“In this post I work with all of the restaurants at the same time to achieve our mission. Understanding the minutiae of working in one restaurant is a great classroom for running them all. From the moment I wake up, it’s what are we going to do today, what are we going to create? And how can we do it? It involves a lot of forward thinking. I’m by nature very creative; I’m inspired by everyone and everything that is around me.”
Even someone so dedicated needs a respite from work. For Vaughan it’s tennis.
“I try to play once a week. Even so, I truly love what I do, so I feel like there’s not much of a disconnect needed from the job. I make sure I’m mindful of that balance, and take care of myself, make sure to stay healthy, because if I’m not healthy, my team is not healthy. I know when to end my day, and am very conscious of listening to myself and what my needs are.”
has plenty of time to think about those needs, because he commutes from Pasadena. This sounds appalling to those who abhor the freeways, but he prefers it.
“That’s another piece of my why — I love driving. The 45-minute drive to work and a 45-minute drive home are both therapy. It’s how I prepare for my day and reflect on my day.”
The long hours and long commutes might wreak havoc with most relationships, but Vaughan says his is just fine.
“My wife works from home with our two cats. We have clear communication, we’re supportive of one another and our careers. One of the first things I said to her when we were dating was, “You have to understand what I do, the amount of hours that I put into it. It’s an important piece of me and will always be that.” Luckily, she was from the restaurant business as well. To this day, 10 years later, she’s been an incredible team player with me in making that mission possible for both of us. I don’t get many weekend days off, but a Monday or a Tuesday could be just as special as a Saturday. It’s what you do with that time and how you enable that.”
Vaughan is happy with the way the resort’s food service is running, but always looking for ways to make it better.
“I’ve taken over a well-oiled machine, but we’re always looking for new experiences for our guests, how to give them a sense of excitement and delight, but a peaceful escape at the same time. I want them to walk in and be transported to something that’s unique but true to its individual place. We’ll do that through strong customer service, strong ethics of how we’re taking care of people and the food that we’re creating, and making sure everything tastes good.
The Master of Mar’Sel
Fabio Ugoletti is different from Andrew Vaughan in many ways besides his strong Italian accent, and exuberant storytelling. Unlike Vaughan, who worked his way up through the ranks, Fabio hadn’t ever dined at Mar’Sel before he was hired to manage it. He also revels in the fact that he has a short commute, as he can walk to work from his Palos Verdes home.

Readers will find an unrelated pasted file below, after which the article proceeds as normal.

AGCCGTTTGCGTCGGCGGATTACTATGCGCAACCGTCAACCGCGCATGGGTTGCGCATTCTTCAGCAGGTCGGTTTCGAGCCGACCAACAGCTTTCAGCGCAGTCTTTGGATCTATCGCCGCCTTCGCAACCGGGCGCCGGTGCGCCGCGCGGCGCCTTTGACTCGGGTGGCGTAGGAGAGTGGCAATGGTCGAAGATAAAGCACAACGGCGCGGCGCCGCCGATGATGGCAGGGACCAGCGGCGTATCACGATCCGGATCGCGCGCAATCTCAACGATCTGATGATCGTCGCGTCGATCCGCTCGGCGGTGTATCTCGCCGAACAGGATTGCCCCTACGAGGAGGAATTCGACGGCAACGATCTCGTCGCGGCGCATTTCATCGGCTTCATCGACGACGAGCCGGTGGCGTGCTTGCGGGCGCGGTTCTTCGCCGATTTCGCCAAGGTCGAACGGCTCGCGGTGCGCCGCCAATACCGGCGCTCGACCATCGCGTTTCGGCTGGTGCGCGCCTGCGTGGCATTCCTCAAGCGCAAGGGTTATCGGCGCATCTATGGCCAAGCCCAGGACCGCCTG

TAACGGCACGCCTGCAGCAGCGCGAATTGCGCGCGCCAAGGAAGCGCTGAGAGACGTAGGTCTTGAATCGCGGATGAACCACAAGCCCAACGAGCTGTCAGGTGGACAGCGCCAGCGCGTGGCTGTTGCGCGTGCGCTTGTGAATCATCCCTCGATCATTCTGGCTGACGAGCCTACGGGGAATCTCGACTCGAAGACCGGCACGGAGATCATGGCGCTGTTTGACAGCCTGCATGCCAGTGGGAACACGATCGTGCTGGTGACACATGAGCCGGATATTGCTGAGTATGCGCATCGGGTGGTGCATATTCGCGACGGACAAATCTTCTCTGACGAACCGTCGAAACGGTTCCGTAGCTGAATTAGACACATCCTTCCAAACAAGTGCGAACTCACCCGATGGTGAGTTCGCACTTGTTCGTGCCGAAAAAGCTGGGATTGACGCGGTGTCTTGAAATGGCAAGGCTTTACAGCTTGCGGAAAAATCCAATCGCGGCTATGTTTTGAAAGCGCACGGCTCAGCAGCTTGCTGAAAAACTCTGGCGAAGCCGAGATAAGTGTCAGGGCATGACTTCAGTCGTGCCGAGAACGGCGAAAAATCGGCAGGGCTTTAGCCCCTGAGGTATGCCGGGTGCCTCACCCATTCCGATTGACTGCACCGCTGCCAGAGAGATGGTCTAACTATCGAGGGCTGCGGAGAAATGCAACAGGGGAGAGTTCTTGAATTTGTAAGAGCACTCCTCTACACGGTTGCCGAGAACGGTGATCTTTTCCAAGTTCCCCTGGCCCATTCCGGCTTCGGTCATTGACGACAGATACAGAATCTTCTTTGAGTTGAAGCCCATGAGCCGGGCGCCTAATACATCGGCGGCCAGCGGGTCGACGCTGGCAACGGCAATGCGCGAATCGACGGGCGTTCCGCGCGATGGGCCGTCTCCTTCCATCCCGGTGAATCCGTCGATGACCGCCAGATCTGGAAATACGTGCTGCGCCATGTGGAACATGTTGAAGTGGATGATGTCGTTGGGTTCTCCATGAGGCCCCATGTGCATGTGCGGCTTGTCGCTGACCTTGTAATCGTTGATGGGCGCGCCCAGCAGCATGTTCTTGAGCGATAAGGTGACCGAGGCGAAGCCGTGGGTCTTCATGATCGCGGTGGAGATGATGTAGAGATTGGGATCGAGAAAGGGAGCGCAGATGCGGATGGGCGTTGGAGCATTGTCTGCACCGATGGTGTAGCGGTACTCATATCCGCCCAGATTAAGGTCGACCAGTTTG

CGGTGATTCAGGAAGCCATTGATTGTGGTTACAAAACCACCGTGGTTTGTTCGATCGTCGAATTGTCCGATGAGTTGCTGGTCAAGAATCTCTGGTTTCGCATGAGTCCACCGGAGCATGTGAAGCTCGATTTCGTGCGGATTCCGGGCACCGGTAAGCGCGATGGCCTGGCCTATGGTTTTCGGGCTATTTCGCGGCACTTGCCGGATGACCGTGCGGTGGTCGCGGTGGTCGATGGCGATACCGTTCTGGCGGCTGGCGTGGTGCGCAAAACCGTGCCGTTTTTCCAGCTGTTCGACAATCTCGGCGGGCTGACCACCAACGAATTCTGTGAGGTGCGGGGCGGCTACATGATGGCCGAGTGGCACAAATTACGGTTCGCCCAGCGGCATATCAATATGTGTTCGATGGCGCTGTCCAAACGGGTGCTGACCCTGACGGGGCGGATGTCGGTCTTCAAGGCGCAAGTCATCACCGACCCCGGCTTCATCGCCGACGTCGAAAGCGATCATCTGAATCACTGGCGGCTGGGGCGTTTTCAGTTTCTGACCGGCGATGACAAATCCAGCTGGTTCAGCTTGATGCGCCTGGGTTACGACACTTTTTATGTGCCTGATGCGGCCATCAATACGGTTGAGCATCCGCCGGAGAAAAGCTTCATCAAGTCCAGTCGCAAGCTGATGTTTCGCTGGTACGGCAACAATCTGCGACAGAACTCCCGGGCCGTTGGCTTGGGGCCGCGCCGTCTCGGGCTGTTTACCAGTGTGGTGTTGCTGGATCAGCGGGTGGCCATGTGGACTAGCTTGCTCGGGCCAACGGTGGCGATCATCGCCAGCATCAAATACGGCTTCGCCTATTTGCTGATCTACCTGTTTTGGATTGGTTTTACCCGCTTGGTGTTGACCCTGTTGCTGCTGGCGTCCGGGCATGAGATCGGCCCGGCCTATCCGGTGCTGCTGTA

Fabio was born in Parma, a city near Milan famous for Parmesan cheese, but he spent most of his life in Florence. He learned Italian, and French cooking, and worked at restaurants there, teaching cooking on the side. It was one of his students who started him on a path toward life in America.
“Someone from a South Bay restaurant family, Vince Giuliano, was my student in Italy. He contacted me and said, “I have a restaurant in Southern California. Why don’t you come over and help me to build better things”? I started at their restaurant, Gaetano’s, in Torrance, but everything really worked well so there was nothing to do. I said, “The business works, so leave the business to run.” They opened a new restaurant, Bettolino Kitchen, and I moved here with my family in 2014. We chose to live in Palos Verdes for the school, because my daughters didn’t speak a word of English so we needed a place where the schools are good. I opened Bettolino Kitchen and stayed there for three years.”
Cooking for Americans is different from catering to Italian tastes, as Fabio was to find out.
“Americans have a salad and a main course, that’s it. In Italy, we usually have three, four courses so you have more opportunity to impress people. Maybe the first is not your favorite, but the second one, or third one is going to be great. When you have just one opportunity, if you do wrong, that is difficult to recover from. Also, there are some things that Italians love that Americans don’t have as much of a taste for. Anchovies, for instance, and tripe. It’s hard to sell, but I cook tripe for myself at times.”
There were compensations, such as the inexhaustible supply of good produce.
“The quality of the vegetables in Southern California, it’s great. In California, there is nothing to complain about. You can find the best all year so it is a paradise. When I leave here, I miss avocados – in Italy they’re impossible to find. There is no day since I’m here that I don’t eat an avocado.”